Winter might last another 6 weeks, but fishing is heating up

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Chip Legassey of Harbour Isles on Perico Island shows off a couple of nuggets — pompano — he caught Feb. 1 while fishing with Capt. Danny Stasny of Southernaire Fishing Charters.
Sue Chaney of Carterville, Illinois, holds up her catch, an 11-pound gag grouper. Chaney and her group caught a bunch of hogfish, mangrove snapper, porgies and grunts Feb. 2 — all in the Gulf within sight of land, on live shrimp, while on a charter trip with Capt. Aaron Lowman.
Rick Platz of Ontario shows off an American Red Snapper caught offshore Feb. 2 and released after the photo. The day produced numerous hog snapper and mangrove snapper using shrimp as well. Platz was guided to the fish by Captain Warren Girle.

Fishing around Anna Maria Island is providing some good wintertime action, especially between cold fronts.

Most everyone is using live shrimp as bait as it seems to be the top ticket for a variety of species. Casting shrimp under docks and residential canals is attracting sheepshead, black drum and redfish. The small crustaceans are working well around the ledges and artificial reefs for sheepshead, grunts, snapper and hogfish. And finally, casting shrimp along the beaches is resulting in pompano, permit and plenty of whiting.

On my fishing excursions with Southernaire, I’m opting for the beach bite. Catching pompano and permit along the shorelines in the Gulf is one of my favorite pastimes. And I think my clients enjoy it, too. Using small jigs tipped with shrimp or just simply casting shrimp out on a small knocker rig is sufficient to catch either species. The key is finding them — and that’s not always easy.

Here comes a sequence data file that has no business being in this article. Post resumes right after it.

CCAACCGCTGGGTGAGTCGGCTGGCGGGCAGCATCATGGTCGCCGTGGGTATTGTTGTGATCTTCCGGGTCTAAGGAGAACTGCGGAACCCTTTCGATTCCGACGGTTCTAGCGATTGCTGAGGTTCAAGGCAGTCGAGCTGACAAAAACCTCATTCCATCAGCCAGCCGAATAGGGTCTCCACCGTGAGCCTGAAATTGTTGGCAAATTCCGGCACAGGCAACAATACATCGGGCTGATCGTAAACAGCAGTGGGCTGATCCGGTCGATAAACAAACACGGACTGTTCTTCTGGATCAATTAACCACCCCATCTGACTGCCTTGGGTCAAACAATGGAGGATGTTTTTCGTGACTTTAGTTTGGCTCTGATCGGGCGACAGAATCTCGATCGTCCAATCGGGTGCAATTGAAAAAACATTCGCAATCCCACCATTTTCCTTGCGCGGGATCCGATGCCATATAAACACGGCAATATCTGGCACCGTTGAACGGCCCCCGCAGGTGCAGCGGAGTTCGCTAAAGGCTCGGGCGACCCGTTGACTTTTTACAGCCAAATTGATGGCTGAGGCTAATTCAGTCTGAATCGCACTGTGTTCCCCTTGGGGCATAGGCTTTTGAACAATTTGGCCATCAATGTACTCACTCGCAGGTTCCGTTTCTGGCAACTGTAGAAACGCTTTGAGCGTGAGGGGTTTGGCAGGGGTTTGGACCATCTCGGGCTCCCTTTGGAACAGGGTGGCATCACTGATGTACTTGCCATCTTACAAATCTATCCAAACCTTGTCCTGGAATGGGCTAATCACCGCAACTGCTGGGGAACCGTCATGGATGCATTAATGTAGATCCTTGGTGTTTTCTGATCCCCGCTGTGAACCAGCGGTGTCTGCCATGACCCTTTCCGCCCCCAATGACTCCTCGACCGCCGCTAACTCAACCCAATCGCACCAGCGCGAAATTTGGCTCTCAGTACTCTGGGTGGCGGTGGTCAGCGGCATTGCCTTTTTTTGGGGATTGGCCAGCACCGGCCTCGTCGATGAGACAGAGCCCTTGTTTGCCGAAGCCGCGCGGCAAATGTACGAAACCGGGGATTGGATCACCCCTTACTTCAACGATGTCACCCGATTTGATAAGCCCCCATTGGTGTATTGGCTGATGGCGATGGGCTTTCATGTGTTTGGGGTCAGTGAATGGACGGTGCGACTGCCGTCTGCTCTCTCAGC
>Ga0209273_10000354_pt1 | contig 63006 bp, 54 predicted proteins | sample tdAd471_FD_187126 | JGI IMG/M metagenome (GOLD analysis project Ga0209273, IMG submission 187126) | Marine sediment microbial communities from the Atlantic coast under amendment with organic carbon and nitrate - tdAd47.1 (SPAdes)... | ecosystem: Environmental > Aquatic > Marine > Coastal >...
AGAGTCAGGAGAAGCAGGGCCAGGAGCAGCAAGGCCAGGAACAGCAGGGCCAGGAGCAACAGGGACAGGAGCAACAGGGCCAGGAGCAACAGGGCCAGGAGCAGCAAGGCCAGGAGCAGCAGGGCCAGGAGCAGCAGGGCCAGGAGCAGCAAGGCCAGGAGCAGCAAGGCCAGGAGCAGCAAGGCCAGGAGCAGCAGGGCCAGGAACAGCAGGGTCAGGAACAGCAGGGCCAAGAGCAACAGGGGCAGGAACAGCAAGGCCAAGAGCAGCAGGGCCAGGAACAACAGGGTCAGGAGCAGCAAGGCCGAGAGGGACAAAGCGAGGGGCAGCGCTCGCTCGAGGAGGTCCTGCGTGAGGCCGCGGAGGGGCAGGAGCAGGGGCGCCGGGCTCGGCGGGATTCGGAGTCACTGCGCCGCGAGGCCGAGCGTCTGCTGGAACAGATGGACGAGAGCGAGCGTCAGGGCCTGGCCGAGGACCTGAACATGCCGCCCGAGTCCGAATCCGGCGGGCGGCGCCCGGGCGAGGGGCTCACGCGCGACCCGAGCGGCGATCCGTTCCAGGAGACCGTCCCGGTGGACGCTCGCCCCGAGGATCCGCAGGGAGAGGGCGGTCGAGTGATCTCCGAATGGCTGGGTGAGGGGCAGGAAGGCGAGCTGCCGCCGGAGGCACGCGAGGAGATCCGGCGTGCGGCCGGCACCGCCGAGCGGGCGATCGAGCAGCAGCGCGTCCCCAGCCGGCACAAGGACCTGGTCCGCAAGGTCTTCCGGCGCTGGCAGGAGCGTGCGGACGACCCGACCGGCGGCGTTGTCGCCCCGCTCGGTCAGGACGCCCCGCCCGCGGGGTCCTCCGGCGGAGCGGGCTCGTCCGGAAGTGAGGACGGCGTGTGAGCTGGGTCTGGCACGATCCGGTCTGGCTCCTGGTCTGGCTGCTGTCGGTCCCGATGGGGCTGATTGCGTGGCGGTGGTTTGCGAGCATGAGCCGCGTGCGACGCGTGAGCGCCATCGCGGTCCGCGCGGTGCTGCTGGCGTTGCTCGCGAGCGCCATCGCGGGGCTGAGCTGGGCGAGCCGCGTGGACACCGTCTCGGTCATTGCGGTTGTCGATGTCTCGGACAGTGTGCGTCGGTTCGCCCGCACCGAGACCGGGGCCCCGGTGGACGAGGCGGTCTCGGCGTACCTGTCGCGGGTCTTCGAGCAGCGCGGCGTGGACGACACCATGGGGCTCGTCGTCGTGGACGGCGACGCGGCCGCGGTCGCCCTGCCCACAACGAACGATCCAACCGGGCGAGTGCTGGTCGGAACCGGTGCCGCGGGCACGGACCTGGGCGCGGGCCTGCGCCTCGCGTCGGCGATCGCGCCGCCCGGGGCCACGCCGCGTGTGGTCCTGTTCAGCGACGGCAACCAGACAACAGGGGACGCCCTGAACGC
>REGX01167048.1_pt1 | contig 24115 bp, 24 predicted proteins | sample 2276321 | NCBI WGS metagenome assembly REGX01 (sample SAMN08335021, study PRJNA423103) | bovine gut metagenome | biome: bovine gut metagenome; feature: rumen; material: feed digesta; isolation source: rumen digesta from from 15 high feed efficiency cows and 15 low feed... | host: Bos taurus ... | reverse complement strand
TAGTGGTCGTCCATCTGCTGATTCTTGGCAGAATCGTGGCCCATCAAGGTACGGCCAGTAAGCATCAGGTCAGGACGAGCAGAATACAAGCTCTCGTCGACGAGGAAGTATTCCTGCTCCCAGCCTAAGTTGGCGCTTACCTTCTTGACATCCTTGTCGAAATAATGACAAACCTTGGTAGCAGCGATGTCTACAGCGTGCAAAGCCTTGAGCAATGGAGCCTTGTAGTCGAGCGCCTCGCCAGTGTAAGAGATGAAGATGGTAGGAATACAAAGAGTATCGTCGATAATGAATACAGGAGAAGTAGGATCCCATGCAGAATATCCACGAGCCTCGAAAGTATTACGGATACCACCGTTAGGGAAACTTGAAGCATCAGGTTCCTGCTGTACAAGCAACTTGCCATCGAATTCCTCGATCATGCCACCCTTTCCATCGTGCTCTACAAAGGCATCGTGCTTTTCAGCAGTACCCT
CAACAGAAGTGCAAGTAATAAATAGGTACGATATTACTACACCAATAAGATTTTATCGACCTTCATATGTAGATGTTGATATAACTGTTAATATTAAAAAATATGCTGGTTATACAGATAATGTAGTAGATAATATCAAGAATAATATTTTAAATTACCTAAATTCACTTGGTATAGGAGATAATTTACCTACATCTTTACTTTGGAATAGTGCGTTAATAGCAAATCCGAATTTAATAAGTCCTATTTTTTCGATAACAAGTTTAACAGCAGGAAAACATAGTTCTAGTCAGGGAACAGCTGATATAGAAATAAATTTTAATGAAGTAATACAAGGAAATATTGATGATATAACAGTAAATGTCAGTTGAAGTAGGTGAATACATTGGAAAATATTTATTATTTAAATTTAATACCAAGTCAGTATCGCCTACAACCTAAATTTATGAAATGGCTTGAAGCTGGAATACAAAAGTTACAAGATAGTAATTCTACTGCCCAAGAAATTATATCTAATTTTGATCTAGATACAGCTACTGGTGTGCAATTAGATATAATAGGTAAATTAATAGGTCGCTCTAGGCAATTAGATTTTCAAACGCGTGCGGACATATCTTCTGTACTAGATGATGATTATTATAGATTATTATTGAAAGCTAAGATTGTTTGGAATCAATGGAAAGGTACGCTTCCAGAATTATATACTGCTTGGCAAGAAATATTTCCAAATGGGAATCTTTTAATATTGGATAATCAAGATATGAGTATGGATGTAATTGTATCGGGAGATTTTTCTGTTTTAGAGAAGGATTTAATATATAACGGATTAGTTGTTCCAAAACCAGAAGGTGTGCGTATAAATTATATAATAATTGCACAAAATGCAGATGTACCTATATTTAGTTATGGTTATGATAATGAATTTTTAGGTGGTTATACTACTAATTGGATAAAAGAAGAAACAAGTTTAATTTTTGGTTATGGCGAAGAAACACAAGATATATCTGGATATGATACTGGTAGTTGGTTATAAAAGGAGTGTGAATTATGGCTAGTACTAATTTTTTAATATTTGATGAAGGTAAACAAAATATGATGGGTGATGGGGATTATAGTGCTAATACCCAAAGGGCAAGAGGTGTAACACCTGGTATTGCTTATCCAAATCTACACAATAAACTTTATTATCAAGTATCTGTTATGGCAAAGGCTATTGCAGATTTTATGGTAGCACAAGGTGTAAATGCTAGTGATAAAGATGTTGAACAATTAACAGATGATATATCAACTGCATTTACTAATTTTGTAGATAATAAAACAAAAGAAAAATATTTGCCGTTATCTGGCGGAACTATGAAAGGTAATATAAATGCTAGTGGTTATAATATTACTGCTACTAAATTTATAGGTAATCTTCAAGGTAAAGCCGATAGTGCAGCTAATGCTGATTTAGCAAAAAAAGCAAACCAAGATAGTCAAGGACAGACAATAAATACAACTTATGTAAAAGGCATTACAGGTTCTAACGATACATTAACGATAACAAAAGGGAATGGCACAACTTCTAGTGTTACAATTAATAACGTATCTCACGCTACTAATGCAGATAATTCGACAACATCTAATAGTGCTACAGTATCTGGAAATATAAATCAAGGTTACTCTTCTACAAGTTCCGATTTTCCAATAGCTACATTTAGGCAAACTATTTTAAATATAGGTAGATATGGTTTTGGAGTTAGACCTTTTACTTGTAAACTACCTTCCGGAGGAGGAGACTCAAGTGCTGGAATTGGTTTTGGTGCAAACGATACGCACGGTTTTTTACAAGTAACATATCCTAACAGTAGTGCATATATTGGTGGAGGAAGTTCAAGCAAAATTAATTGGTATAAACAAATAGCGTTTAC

I’m noticing an abundance of whiting mixed in on the bite. Whiting up to 16 inches can be more apt to take the hook than the pompano. Sheepshead, black drum and redfish are included in the “shoreline shrimp bite,” although they are a little random compared to the other species.

Jim Malfese at the Rod & Reel Pier is seeing sheepshead, mangrove snapper and a few black drum being reeled up to the deck. All three are being taken by pier fishers using live shrimp as bait. Casting shrimp-tipped jigs is a good bet for fishers at the pier. Pompano, jack crevalle and ladyfish can be caught in this fashion.

Capt. Aaron Lowman is dock fishing for a variety of species. Casting live shrimp on a knocker rig around such areas is helping clients attract sheepshead, black drum and redfish to the hook. On warmer days between cold fronts, Lowman is putting anglers on a decent bite of spotted seatrout on the deeper grass flats of Anna Maria Sound.

Capt. Rick Gross of Fishy Business charters is targeting sheepshead. On days when the wind is light, Gross is venturing out to the artificial reefs to find a bite. A knocker rig consisting of a 1/2-ounce egg sinker and a No. 2 circle hook combined with a piece of fresh shrimp is luring these “convict” fish to the hook. Most catches are in the 1 1/2- to 3-pound range, although don’t be surprised to reel up a few 5-pounders in the mix. While targeting sheepshead, Gross is seeing a variety of fish, including mangrove snapper and flounder. To round out the day, Gross is catching redfish around local docks and seawalls.

Capt. Warren Girle is taking a run offshore when the weather permits. Fishing ledges and hard bottom is yielding good results for Girle’s clients, especially on mangrove snapper and Key West grunts. Hogfish and some lane snapper are being reeled up by his anglers.

On windy days, Girle is staying in Sarasota Bay, working the Intracoastal Waterway. Fishing around docks and canals is resulting in redfish and black drum. Fishing the deeper grass flats is supplying good action on spotted seatrout.